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BOOK: ASP.NET 2.0 Website Programming Problem Design Solution ISBN: 978-0-7645-8464-0
This is the forum to discuss the Wrox book ASP.NET 2.0 Website Programming: Problem - Design - Solution by Marco Bellinaso; ISBN: 9780764584640
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  #1 (permalink)  
Old December 28th, 2009, 01:04 PM
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Default ASP 1.1 to 2.0 Migration Using WAP not WSP

Hello,

Mark, if you're there, I want first to say a heart-felt "thank you" for your original 1.1 book. It has been monumental in my understanding of ASP.Net web-site programming architecture. In fact, I wrote a rather complex site based on its principles.

Now, almost 8 years later, I took the plunge and migrated the application from VS 2003 to VS 2008 using the migration wizard. Instead of getting the newfangled Web Site Project (WSP) that your ASP.Net 2.0 book describes (with its App_Code folder and no project folders structure), I migrated to a "Web Application Project" (WAP), which uses the same project layout used by VS 2003.

Herein lies the BIG DISCONNECT: I feel I need to re-write everything in order to enjoy the architecture discussed in your 2.0 book. But surely I am not alone in not having the luxury (or the time) to convert my WAP to a WSP.

Do you (or does anyone else) have any information that helps discuss the issues one will encounter when migrating your old 1.1 application to a WAP under ASP.Net 2.0? For example, I immediate encounter ASP.Net 2.0 run-time errors related to your SitePrincipal object because the membership subsystem has apparently changed quite a bit.

It would be really terrific to have some sort of a guide that help programmers in my situation--a guide that would say things like "To get the SitePrincipal object working in a WAP under 2.0 you have to change these lines to these lines", or something like that.

If anyone has any helpful suggestions kindly take a moment and write. This is a pressing matter in my life at the moment and I will actively participate in this thread. If no one has any comments, I may author my own help guide if I can find the time and if I end up successfully completing my migration effort.

Thank you,
Jon
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Old December 28th, 2009, 03:25 PM
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Jon,

If you haven't already, you may want to take a look at the following on MSDN:

http://msdn.microsoft.com/en-us/libr...76(VS.80).aspx

It is a walkthrough for converting an existing WSP to a WAP, and may provide some insights.

My understanding though is that you are trying to convert an existing 1.1 app to a 2.0 WAP.

The thing to understand here is that the transition from 1.1 to 2.0 is pretty vast. Versions after 2.0 have mostly been "tack-ons" that extend the existing framework. However, going from 1.1 to 2.0, the entire framework was pretty much overhauled from the ground up. Because of that, there is a ton of stuff used in this 2.0 book that didn't even exist in 1.1. Data access in 2.0 is especially far, far different.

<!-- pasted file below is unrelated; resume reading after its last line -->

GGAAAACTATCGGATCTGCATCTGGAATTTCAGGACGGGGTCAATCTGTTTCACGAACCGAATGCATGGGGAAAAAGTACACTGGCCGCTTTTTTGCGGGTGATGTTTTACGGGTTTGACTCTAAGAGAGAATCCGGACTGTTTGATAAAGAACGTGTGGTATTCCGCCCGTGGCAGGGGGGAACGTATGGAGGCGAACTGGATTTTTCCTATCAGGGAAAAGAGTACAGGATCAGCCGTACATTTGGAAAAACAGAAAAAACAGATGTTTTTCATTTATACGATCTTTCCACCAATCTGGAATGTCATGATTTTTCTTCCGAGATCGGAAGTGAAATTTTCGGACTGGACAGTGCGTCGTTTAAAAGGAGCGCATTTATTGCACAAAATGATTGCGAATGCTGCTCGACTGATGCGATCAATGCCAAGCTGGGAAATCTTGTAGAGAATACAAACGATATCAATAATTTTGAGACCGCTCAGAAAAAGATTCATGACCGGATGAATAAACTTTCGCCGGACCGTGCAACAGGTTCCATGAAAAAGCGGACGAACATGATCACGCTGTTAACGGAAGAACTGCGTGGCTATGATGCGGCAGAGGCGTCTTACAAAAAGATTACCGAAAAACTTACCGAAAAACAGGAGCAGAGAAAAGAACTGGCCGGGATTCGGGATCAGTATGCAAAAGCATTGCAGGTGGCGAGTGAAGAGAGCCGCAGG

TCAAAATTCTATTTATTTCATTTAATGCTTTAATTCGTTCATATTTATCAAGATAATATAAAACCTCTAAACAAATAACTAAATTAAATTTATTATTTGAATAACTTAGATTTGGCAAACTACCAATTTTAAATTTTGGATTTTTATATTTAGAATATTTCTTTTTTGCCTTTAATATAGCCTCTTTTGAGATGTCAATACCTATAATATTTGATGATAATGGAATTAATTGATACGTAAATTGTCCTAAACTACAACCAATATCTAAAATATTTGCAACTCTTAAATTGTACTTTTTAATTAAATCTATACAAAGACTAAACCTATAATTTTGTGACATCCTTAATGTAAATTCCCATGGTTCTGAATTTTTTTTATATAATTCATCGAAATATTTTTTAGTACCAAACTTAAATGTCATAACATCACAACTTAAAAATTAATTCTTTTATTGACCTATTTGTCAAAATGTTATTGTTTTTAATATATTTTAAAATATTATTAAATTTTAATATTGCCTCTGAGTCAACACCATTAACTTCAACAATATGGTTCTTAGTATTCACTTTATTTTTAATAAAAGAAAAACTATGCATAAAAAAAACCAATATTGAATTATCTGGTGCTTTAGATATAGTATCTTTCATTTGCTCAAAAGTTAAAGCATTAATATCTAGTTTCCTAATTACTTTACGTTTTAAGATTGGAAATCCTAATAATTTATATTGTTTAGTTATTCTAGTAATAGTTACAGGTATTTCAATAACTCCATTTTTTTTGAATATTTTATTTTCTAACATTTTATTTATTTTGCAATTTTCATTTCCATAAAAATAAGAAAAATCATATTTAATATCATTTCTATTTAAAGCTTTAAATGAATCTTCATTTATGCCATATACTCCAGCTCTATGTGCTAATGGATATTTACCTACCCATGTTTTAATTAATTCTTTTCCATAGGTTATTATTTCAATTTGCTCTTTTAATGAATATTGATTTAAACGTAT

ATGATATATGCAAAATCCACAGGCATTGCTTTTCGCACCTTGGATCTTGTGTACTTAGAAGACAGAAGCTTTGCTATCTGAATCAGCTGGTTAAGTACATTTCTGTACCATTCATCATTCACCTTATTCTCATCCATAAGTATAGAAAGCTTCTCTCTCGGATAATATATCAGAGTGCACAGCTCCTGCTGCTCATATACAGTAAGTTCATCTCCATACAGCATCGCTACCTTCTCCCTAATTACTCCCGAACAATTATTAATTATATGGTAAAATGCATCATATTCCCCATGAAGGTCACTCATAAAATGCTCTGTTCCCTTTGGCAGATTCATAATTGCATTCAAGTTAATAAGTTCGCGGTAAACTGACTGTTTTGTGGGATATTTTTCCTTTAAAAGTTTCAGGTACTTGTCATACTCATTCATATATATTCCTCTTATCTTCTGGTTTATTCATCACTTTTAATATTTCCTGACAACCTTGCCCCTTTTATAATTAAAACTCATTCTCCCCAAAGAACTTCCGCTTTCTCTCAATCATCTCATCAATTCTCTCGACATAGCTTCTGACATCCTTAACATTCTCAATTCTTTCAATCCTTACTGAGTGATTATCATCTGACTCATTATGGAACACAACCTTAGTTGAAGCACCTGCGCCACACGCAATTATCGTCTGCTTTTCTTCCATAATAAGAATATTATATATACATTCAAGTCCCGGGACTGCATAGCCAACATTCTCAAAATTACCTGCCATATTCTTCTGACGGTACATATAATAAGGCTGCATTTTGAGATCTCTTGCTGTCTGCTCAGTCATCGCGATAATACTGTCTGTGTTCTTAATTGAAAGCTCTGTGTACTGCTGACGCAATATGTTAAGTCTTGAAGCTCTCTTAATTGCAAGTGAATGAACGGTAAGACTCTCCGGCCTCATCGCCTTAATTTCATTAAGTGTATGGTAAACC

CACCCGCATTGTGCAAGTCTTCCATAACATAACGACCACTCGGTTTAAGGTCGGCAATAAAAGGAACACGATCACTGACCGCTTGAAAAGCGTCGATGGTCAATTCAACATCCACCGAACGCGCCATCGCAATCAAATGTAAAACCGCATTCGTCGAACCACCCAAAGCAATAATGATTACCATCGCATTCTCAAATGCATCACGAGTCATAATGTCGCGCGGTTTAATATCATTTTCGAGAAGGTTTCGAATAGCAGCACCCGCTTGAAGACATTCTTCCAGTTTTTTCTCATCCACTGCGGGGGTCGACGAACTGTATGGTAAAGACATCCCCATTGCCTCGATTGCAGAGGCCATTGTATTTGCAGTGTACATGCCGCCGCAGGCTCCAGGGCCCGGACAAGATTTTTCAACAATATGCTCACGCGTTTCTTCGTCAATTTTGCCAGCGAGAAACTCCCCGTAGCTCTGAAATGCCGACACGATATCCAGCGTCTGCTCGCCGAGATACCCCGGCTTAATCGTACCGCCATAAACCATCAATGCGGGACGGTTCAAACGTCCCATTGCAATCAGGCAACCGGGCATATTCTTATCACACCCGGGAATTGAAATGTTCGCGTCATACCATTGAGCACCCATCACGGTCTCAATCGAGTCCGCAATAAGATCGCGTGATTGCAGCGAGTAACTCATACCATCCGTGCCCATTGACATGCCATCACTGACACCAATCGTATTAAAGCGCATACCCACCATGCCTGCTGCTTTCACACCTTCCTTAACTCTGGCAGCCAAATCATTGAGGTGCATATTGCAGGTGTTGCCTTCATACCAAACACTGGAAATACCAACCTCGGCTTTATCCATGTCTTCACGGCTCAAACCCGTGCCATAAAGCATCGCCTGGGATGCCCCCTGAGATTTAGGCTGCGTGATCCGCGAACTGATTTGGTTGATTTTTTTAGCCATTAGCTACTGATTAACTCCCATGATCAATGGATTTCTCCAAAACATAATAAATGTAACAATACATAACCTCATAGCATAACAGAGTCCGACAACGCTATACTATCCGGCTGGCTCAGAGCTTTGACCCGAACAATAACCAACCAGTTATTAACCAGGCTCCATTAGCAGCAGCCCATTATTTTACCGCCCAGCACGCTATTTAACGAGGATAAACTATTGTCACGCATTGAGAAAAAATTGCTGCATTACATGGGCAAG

In my opinion, there probably is no quick-and-dirty method for upgrading a 1.1 app to 2.0 that will let you take advantage of the new stuff 2.0 offers. The best you could hope for is an app running on the 2.0 framework that leverages the legacy features from 1.1. Otherwise, you're probably looking at a major overhaul.

Sorry. Probably not what you wanted to hear.
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Old December 28th, 2009, 04:10 PM
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Default Let me clarify

Lee,

I thank you for your reply--very helpful.

However, I think perhaps I should clarify why I wrote on this particular forum and what my SPECIFIC question is/concerns are.

When I read and implemented the ideas in the 1.1 book, I was left with a working app that took advantage of then-current features of the .Net Framework. The key phrase here is "then-current features".

Now the 2.0 book comes out. Not only does it (wrong, it my case) ASSUME that you will be writing a WSP application--(it doesn't even mention WAP, as far as I can tell) it also give no consideration to those who implemented the 1.1 book and now wonder how best to migrate the 1.1 book's ideas.

Many people think I just need help on the 1.1 and 2.0 framework differences. That's not the issue.

When Mark (the author) created a membership subsystem in the 1.1 book, for instance, he used the 1.1 framework to create his classes, wrappers, functions, etc. Now I am stuck with those--and they don't work in 2.0 due to the overhauls. Wouldn't it have been nifty if Mark (or anyone else, for that matter) wrote some sort of helpful guide that goes like this (perhaps in a sidebar):

"If you implemented my ideas from the 1.1 book for membership, here are the key things you should change when working with the 2.0 framework." He could even have suggested wrappers that would keep the interface to his 1.1 BLL the same while actually "talking to" a 2.0 subsystem. These ideas aren't radical. Anyone who implemented the ideas in the 1.1 book surely would love to know what Mark would do to migrate those modules--and to do so not only for the WSP-style ASP.Net apps but also for the WAP-style apps.

Once again, WAPs are overlooked entirely by this edition of the book.

Thank you,
Jon
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Old December 28th, 2009, 05:25 PM
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In all fairness to Marco, the book is really intended to showcase the building on a pure ASP.NET 2.0 site from File > New Project. It is not really intended as a guide on migrating 1.1 apps to 2.0.

This is why I suspect he decided to start with a whole new application, rather than a rework of the Phile (or whatever the original book's app was called).

On the reason a WSP was used here -- if you recall your history, you should remember that, when ASP.NET 2.0 was first released, WSPs were the only show in town.

The WSP was a new feature made possible by the ASP,NET 2.0 dynamic compilation model, and it was originally Microsoft's stated intention to have WSPs completely replace the VS 2003 WAP model altogether. So, when VS 2005 first came out, around the time the book was written, it was not even possible to create ASP.NET 2.0 WAPs. For all intents and purposes, WAPs were officially dead. That being the case, there was no way WAPs would have been mentioned in a 2.0 book that was written in 2005. I'm sure you'd agree it's not really fair to knock a book for failing to feature a technology which no longer existed.